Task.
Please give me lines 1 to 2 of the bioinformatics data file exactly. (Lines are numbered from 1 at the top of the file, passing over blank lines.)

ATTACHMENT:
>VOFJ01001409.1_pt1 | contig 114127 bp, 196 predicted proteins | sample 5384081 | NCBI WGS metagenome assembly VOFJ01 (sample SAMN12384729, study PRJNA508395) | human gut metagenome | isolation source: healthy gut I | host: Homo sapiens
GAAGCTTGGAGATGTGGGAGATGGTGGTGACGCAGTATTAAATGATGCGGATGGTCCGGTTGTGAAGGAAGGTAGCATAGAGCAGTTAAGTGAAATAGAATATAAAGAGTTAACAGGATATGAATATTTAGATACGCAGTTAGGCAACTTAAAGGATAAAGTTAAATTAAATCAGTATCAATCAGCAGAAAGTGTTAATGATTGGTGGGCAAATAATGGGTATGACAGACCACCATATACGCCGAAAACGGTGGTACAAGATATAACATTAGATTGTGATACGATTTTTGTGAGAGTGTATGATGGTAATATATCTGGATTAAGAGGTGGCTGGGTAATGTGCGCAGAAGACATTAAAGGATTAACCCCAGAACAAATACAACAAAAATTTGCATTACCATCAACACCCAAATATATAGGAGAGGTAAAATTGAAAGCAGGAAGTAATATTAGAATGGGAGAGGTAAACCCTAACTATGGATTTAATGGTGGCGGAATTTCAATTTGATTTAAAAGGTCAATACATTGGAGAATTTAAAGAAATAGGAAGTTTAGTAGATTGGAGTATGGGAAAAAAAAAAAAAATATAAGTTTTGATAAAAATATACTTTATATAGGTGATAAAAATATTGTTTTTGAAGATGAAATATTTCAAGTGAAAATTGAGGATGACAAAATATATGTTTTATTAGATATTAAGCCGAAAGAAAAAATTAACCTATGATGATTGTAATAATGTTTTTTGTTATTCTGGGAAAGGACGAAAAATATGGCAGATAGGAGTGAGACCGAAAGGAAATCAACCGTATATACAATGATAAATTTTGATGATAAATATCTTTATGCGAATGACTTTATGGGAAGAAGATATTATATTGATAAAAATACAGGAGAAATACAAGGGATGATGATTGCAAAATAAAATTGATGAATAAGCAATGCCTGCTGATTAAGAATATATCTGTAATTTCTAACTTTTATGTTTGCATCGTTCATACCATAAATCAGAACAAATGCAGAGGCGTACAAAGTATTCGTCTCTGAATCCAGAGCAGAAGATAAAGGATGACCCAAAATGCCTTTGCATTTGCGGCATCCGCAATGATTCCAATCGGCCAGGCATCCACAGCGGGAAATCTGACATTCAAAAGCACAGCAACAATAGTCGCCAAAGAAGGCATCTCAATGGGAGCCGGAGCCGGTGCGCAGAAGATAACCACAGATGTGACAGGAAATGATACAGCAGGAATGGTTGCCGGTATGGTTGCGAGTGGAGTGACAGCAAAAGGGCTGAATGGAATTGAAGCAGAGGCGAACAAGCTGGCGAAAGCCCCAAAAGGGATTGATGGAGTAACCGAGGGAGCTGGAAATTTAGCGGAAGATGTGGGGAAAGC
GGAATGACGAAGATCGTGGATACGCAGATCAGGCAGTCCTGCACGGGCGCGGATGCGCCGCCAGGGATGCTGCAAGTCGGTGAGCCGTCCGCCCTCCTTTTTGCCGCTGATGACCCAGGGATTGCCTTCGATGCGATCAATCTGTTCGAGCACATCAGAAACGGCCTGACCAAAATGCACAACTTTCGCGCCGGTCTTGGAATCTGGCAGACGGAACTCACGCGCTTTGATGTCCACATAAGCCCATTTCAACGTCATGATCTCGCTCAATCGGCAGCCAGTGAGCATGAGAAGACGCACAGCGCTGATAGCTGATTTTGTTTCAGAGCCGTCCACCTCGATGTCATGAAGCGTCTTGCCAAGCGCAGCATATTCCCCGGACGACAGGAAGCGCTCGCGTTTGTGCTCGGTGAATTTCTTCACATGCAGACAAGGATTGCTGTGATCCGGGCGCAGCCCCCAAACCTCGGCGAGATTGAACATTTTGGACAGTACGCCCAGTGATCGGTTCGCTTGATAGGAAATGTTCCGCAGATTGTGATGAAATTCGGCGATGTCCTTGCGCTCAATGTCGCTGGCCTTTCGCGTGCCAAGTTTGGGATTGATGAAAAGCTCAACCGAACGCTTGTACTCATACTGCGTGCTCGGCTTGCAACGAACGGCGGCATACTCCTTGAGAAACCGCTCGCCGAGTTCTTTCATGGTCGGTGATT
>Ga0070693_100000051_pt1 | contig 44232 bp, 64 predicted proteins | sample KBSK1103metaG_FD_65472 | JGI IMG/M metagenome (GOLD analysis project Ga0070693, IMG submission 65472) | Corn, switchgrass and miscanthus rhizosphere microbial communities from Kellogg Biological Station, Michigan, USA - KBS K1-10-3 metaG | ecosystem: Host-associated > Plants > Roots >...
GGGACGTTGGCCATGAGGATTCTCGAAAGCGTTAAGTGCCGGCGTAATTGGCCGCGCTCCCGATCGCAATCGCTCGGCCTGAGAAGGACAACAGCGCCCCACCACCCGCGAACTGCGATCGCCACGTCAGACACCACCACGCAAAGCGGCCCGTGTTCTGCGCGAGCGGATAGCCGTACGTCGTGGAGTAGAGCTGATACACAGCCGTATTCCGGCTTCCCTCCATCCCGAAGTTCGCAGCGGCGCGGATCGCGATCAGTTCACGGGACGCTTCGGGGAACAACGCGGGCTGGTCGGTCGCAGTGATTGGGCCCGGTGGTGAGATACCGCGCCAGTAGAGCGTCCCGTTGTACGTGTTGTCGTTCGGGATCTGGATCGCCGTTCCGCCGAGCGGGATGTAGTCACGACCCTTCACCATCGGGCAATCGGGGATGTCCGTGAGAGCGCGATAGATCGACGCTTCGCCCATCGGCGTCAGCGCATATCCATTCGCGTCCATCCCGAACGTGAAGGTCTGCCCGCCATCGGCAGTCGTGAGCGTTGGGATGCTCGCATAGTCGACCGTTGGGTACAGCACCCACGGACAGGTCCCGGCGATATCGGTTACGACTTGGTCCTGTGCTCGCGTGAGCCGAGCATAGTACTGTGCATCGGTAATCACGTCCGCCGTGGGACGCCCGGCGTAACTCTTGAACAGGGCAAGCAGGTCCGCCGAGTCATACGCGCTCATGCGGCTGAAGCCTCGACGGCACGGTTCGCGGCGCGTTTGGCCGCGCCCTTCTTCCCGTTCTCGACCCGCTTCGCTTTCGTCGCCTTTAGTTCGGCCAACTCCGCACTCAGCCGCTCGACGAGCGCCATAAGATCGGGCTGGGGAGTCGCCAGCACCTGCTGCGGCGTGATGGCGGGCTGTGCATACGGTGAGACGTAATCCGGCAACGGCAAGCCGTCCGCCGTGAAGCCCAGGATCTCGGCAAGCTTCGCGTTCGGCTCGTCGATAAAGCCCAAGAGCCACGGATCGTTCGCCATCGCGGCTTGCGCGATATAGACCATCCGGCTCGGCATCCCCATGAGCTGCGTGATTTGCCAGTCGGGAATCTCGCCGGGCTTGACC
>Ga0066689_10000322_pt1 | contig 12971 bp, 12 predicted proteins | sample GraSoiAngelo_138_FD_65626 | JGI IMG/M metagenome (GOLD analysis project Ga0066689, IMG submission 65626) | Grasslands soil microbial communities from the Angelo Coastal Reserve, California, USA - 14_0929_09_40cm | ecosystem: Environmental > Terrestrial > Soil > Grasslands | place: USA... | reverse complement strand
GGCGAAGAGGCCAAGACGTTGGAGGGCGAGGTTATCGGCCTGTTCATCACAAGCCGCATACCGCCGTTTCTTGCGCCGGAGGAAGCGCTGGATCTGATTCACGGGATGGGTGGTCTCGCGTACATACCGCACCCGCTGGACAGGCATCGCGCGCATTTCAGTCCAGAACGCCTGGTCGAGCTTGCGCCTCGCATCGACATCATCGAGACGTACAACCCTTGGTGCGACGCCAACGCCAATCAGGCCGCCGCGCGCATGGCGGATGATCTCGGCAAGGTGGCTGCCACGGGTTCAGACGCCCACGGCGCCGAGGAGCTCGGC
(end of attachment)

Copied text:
>VOFJ01001409.1_pt1 | contig 114127 bp, 196 predicted proteins | sample 5384081 | NCBI WGS metagenome assembly VOFJ01 (sample SAMN12384729, study PRJNA508395) | human gut metagenome | isolation source: healthy gut I | host: Homo sapiens
GAAGCTTGGAGATGTGGGAGATGGTGGTGACGCAGTATTAAATGATGCGGATGGTCCGGTTGTGAAGGAAGGTAGCATAGAGCAGTTAAGTGAAATAGAATATAAAGAGTTAACAGGATATGAATATTTAGATACGCAGTTAGGCAACTTAAAGGATAAAGTTAAATTAAATCAGTATCAATCAGCAGAAAGTGTTAATGATTGGTGGGCAAATAATGGGTATGACAGACCACCATATACGCCGAAAACGGTGGTACAAGATATAACATTAGATTGTGATACGATTTTTGTGAGAGTGTATGATGGTAATATATCTGGATTAAGAGGTGGCTGGGTAATGTGCGCAGAAGACATTAAAGGATTAACCCCAGAACAAATACAACAAAAATTTGCATTACCATCAACACCCAAATATATAGGAGAGGTAAAATTGAAAGCAGGAAGTAATATTAGAATGGGAGAGGTAAACCCTAACTATGGATTTAATGGTGGCGGAATTTCAATTTGATTTAAAAGGTCAATACATTGGAGAATTTAAAGAAATAGGAAGTTTAGTAGATTGGAGTATGGGAAAAAAAAAAAAAATATAAGTTTTGATAAAAATATACTTTATATAGGTGATAAAAATATTGTTTTTGAAGATGAAATATTTCAAGTGAAAATTGAGGATGACAAAATATATGTTTTATTAGATATTAAGCCGAAAGAAAAAATTAACCTATGATGATTGTAATAATGTTTTTTGTTATTCTGGGAAAGGACGAAAAATATGGCAGATAGGAGTGAGACCGAAAGGAAATCAACCGTATATACAATGATAAATTTTGATGATAAATATCTTTATGCGAATGACTTTATGGGAAGAAGATATTATATTGATAAAAATACAGGAGAAATACAAGGGATGATGATTGCAAAATAAAATTGATGAATAAGCAATGCCTGCTGATTAAGAATATATCTGTAATTTCTAACTTTTATGTTTGCATCGTTCATACCATAAATCAGAACAAATGCAGAGGCGTACAAAGTATTCGTCTCTGAATCCAGAGCAGAAGATAAAGGATGACCCAAAATGCCTTTGCATTTGCGGCATCCGCAATGATTCCAATCGGCCAGGCATCCACAGCGGGAAATCTGACATTCAAAAGCACAGCAACAATAGTCGCCAAAGAAGGCATCTCAATGGGAGCCGGAGCCGGTGCGCAGAAGATAACCACAGATGTGACAGGAAATGATACAGCAGGAATGGTTGCCGGTATGGTTGCGAGTGGAGTGACAGCAAAAGGGCTGAATGGAATTGAAGCAGAGGCGAACAAGCTGGCGAAAGCCCCAAAAGGGATTGATGGAGTAACCGAGGGAGCTGGAAATTTAGCGGAAGATGTGGGGAAAGC